- Run time: 2 hours 38 minutes
- Studio: Focus Features
- Director: Todd Field
- Where to Watch: In Theaters
Lydia Tár is a trailblazer in the world of Western classical music. Widely regarded as one of the best composer-conductors of her generation and with plenty of award hardware to back it up, she is truly on another level. Now in charge of the futures and livelihoods of pupils and peers, Tár picks and chooses who succeeds and who fails. But like many great artists before her, Tár believes that her art and prestige grants her license to manipulate those who look up to her and it soon proves to be problematic for her personal life and legacy.
Cate Blanchett delivers an absolutely stunning performance as Lydia Tár. She is the star of this exasperatingly elegant movie, no contest. She has almost the entire 2 hour 38 minute run time to herself, with very few scenes not getting the benefit of her input. She pumps Tár up to be this larger than life character that just pushes everyone to the side. There isn’t an ounce of weakness or empathy in her character. Tár’s best skill isn’t her composing or conducting, it’s her chameleon ability that lets her hide in plain sight and take advantage of everyone around her with seemingly no repercussions. Doing her best to support Blanchett is Nina Hoss, who plays Tár’s partner Sharon. She’s able to see Tár for who she is by the end and is strong enough to push her back to the bottom where she belongs. Mark Strong also makes an effort to keep up as Lydia Tár’s peer, and ultimately is the final person that Lydia wrongs before she is relegated out of most of her own social circles.
Director Todd Field follows the less is more approach with this very dialogue heavy movie. There are hardly any scenes with real score backing or use of Lydia’s actual score and this ratchets up the impact of each use. It is a very quiet movie with lots of appreciation for the architecture and atmosphere. There are many shots throughout that put Tár in the mid-ground, often surrounded by expensive furniture or instruments. The backgrounds are crystal clear and beautifully presented from start to finish. The concert halls and Berlin streets are so elegant and unfamiliar to a mid-western American troglodyte like myself that I couldn’t help but be awestruck by their beauty. For all the beauty and elegance, it is a bloated movie with an almost 3 hour run time.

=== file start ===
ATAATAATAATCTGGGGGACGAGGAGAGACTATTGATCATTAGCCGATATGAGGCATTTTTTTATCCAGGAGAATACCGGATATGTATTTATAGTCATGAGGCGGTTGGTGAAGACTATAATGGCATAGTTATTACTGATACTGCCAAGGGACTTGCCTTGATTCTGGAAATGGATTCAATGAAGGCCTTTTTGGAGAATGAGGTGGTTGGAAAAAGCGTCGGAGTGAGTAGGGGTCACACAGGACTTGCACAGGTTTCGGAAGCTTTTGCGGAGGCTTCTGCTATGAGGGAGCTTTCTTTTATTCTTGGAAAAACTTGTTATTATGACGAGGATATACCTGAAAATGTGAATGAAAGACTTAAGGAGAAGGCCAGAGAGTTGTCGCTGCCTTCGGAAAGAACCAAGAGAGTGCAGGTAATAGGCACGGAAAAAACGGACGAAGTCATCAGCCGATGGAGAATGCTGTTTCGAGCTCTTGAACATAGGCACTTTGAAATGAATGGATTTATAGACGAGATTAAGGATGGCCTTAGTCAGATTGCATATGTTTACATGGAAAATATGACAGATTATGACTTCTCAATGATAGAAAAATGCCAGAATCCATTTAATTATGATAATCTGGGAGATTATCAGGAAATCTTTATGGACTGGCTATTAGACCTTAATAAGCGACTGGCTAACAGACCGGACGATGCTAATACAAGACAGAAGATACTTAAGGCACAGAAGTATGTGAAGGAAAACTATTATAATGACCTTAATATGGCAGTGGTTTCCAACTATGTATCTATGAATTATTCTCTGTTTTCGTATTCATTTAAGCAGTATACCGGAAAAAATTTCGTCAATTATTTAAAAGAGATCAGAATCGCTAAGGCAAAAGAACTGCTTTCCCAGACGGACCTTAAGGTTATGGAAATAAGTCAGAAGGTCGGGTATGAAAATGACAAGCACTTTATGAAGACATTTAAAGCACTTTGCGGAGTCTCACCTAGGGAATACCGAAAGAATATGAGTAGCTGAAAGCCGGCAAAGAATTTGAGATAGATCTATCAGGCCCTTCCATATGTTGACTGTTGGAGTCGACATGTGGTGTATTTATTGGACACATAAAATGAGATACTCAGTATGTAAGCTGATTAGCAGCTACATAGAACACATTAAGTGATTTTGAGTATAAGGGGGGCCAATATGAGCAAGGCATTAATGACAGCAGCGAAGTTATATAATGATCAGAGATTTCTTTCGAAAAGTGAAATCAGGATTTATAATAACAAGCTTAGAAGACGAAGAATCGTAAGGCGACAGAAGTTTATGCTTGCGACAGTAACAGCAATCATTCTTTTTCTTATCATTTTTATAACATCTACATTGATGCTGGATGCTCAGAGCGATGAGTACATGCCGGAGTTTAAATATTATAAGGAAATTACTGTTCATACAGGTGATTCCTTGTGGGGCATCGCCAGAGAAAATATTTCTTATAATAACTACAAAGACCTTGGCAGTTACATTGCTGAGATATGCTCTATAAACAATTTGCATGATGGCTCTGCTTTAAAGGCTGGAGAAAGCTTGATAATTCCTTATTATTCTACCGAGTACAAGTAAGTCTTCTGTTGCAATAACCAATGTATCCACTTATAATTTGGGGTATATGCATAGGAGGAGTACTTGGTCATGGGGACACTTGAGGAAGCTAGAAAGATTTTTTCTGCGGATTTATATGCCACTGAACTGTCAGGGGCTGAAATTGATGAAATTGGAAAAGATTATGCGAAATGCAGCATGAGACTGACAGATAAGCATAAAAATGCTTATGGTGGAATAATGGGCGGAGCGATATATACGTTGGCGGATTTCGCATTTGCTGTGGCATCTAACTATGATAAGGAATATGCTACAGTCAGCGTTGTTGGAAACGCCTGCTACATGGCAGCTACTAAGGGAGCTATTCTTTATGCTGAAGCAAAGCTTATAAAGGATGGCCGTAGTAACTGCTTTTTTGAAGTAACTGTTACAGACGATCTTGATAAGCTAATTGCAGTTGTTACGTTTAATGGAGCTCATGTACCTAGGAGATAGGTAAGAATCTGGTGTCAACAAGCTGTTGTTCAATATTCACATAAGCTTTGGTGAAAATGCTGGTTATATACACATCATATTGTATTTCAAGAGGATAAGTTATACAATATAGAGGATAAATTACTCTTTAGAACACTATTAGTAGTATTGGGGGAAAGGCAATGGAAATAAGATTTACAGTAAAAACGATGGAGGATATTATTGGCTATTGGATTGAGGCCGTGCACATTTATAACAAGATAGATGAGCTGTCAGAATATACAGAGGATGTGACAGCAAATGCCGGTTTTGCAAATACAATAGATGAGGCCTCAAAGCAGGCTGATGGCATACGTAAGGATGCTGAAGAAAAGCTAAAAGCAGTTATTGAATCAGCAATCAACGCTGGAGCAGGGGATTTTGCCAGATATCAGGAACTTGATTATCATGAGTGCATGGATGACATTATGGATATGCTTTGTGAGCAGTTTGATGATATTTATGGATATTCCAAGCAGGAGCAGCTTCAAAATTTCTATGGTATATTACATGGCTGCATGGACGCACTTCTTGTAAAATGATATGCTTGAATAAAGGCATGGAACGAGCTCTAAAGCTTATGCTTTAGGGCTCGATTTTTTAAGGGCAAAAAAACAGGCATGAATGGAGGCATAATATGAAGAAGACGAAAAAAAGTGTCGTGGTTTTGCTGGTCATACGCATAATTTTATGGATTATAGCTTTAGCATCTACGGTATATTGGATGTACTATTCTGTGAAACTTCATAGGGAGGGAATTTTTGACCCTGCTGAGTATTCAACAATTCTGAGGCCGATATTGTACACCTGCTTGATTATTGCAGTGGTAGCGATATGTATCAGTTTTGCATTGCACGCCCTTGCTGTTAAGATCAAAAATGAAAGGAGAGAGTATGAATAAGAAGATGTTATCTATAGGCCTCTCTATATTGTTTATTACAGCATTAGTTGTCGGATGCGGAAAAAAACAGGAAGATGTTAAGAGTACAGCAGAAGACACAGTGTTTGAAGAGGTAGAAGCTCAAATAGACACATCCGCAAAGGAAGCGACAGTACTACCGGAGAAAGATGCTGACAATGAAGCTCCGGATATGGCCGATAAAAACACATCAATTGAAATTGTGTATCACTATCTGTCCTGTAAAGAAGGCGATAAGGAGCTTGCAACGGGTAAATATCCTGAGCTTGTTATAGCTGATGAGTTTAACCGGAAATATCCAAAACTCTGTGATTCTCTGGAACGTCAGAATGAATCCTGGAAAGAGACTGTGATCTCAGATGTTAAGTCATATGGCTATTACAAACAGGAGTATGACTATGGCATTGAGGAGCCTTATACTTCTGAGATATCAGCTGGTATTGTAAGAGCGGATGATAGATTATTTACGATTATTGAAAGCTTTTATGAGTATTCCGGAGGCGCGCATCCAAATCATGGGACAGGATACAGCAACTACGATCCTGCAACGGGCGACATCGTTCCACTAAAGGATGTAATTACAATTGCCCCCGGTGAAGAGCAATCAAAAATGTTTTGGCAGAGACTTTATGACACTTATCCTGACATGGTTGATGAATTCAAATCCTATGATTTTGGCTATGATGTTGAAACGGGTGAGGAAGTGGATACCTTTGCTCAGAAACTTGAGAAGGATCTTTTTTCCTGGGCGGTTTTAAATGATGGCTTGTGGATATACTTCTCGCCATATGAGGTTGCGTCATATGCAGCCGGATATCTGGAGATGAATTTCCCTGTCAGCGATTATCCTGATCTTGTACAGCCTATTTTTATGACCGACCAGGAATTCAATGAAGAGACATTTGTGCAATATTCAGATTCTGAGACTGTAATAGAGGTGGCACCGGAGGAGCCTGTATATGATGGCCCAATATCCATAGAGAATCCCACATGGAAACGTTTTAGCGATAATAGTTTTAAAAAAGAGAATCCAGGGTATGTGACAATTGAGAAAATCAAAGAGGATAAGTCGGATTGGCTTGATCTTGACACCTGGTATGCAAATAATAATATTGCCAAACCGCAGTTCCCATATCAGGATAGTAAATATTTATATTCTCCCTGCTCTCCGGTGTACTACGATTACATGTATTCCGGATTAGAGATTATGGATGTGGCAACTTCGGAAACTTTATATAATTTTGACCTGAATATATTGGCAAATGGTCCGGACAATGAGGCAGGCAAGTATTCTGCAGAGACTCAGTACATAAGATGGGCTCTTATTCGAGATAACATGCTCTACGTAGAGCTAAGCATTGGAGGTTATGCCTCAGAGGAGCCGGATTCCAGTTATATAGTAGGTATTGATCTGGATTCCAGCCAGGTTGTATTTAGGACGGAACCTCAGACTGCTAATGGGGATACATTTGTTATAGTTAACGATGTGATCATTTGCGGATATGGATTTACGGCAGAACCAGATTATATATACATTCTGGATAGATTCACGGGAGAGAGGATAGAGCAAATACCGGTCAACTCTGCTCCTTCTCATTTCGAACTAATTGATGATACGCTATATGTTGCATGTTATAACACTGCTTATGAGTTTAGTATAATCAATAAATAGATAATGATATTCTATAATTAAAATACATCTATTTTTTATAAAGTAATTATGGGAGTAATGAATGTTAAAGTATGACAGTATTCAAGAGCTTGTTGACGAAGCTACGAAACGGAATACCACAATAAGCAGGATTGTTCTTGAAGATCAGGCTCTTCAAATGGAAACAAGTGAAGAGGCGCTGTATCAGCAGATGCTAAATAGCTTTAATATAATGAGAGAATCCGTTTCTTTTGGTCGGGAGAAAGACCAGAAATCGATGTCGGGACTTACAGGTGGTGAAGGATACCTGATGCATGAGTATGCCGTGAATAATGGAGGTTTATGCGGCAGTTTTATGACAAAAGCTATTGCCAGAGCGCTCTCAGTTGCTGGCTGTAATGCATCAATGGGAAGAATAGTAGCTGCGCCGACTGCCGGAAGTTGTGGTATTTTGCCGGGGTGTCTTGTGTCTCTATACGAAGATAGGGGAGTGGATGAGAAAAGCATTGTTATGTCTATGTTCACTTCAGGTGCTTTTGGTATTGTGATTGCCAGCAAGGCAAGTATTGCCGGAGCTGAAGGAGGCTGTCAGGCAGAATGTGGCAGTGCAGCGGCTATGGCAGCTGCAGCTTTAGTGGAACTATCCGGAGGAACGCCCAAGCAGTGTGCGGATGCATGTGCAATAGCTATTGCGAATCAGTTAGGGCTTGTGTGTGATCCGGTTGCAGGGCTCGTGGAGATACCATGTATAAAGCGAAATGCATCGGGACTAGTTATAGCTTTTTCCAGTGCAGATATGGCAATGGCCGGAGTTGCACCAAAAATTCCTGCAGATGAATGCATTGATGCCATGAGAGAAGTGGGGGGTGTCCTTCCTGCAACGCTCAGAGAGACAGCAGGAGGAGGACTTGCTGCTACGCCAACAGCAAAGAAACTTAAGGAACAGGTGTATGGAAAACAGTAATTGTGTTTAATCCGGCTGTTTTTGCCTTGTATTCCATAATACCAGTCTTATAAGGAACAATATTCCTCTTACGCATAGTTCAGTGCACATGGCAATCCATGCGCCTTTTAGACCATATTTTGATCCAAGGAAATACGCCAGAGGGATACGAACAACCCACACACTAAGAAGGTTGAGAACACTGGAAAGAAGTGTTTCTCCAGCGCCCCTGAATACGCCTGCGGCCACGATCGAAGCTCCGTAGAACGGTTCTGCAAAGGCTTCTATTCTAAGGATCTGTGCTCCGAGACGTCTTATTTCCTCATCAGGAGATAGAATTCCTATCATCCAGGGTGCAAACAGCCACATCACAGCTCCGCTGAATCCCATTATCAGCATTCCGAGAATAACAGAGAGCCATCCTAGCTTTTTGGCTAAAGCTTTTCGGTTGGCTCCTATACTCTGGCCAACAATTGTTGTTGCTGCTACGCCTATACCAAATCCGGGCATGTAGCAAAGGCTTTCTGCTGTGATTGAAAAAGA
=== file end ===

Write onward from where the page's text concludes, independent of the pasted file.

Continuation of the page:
The thesis of this movie is one that most audiences are familiar with, even if it is delivered in less than simple terms. It boils down to the possibility of separating the artist from the art. There are countless instances of this in modern day connected culture and it is really up to the audience to decide for themselves. Lydia Tár makes her stance on this abundantly clear and it is the key to her own demise. Her hubris is her arrogance in thinking she is just as great as those who came before her. She preaches about Bach’s contributions despite his moral shortcomings and immediately begins to march down that same road, thinking that she won’t get caught or that her own contributions will bail her reputation out. Her own elitism ensures that she has no allies to catch her, making her fall from grace particularly painful as she is excommunicated from the western classical music scene.
Todd Fields’ 2022 drama Tár is intricately complex look at what modern cancel culture does to people. This movie isn’t interested in telling the audience which answer is the right one. Fields gives this interesting conundrum a platform to exist on with compelling characters and actions that give the audience plenty of ammunition to fall on one side of the argument or the other. Each person in the audience can take this movie and decide for themselves if Lydia’s fate was appropriate or not. That is what makes Tár such a compelling narrative and when paired with Blanchett’s performance, you’ve got a homerun of a movie.